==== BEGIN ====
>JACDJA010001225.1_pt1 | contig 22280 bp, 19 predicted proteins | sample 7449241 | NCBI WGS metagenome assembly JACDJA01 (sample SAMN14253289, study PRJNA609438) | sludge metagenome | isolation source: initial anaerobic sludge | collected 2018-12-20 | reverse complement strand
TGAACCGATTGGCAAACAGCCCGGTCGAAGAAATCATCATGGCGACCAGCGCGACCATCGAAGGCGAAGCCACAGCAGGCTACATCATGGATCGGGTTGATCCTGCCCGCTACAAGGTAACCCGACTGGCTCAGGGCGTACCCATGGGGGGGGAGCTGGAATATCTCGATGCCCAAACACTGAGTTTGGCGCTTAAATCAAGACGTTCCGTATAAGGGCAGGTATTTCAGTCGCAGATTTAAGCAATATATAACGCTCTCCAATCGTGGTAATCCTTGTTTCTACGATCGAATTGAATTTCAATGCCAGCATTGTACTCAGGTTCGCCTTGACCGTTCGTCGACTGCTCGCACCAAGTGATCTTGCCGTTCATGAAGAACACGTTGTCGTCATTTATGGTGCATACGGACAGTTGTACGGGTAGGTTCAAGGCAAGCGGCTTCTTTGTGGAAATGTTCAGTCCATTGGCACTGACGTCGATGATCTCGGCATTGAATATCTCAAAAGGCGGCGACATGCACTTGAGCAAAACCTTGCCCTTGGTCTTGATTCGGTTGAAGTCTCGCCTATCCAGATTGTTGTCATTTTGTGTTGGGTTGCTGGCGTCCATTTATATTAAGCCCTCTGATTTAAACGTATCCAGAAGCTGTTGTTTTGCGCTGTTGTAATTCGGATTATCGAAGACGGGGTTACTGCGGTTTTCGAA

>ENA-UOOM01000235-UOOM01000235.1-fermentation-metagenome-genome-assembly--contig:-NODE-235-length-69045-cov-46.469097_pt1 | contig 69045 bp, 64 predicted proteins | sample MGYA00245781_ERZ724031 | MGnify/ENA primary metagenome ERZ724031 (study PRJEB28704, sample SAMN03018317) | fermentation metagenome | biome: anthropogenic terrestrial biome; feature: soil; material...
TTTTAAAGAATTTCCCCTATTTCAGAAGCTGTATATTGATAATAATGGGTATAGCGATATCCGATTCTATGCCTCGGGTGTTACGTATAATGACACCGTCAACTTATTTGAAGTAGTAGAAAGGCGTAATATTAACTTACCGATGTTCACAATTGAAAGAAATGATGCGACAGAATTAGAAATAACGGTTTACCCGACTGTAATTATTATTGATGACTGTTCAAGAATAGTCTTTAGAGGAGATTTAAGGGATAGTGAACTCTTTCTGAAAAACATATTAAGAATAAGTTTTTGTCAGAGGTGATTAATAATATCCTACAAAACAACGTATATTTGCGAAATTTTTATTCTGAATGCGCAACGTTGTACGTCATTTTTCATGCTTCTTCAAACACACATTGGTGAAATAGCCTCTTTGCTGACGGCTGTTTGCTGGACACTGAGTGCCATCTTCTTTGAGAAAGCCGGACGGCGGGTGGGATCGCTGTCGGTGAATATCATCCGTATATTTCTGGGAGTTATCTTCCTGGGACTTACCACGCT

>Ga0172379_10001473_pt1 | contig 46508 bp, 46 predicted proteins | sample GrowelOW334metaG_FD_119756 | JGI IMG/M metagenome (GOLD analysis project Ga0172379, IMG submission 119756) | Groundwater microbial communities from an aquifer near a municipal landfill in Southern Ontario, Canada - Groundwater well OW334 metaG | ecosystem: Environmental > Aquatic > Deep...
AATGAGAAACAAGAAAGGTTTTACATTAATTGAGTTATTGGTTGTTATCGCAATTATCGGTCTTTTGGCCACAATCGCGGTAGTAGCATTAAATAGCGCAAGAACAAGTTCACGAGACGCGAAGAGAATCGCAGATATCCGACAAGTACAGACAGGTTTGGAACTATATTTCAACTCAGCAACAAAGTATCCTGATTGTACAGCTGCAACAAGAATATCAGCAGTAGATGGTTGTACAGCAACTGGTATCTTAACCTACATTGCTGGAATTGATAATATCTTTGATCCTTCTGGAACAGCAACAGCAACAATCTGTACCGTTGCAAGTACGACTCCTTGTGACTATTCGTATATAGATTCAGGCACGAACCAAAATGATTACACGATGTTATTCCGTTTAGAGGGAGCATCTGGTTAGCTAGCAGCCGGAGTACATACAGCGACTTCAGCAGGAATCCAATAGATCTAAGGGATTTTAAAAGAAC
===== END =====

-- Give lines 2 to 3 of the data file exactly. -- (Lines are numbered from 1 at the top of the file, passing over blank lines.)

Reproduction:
TGAACCGATTGGCAAACAGCCCGGTCGAAGAAATCATCATGGCGACCAGCGCGACCATCGAAGGCGAAGCCACAGCAGGCTACATCATGGATCGGGTTGATCCTGCCCGCTACAAGGTAACCCGACTGGCTCAGGGCGTACCCATGGGGGGGGAGCTGGAATATCTCGATGCCCAAACACTGAGTTTGGCGCTTAAATCAAGACGTTCCGTATAAGGGCAGGTATTTCAGTCGCAGATTTAAGCAATATATAACGCTCTCCAATCGTGGTAATCCTTGTTTCTACGATCGAATTGAATTTCAATGCCAGCATTGTACTCAGGTTCGCCTTGACCGTTCGTCGACTGCTCGCACCAAGTGATCTTGCCGTTCATGAAGAACACGTTGTCGTCATTTATGGTGCATACGGACAGTTGTACGGGTAGGTTCAAGGCAAGCGGCTTCTTTGTGGAAATGTTCAGTCCATTGGCACTGACGTCGATGATCTCGGCATTGAATATCTCAAAAGGCGGCGACATGCACTTGAGCAAAACCTTGCCCTTGGTCTTGATTCGGTTGAAGTCTCGCCTATCCAGATTGTTGTCATTTTGTGTTGGGTTGCTGGCGTCCATTTATATTAAGCCCTCTGATTTAAACGTATCCAGAAGCTGTTGTTTTGCGCTGTTGTAATTCGGATTATCGAAGACGGGGTTACTGCGGTTTTCGAA

>ENA-UOOM01000235-UOOM01000235.1-fermentation-metagenome-genome-assembly--contig:-NODE-235-length-69045-cov-46.469097_pt1 | contig 69045 bp, 64 predicted proteins | sample MGYA00245781_ERZ724031 | MGnify/ENA primary metagenome ERZ724031 (study PRJEB28704, sample SAMN03018317) | fermentation metagenome | biome: anthropogenic terrestrial biome; feature: soil; material...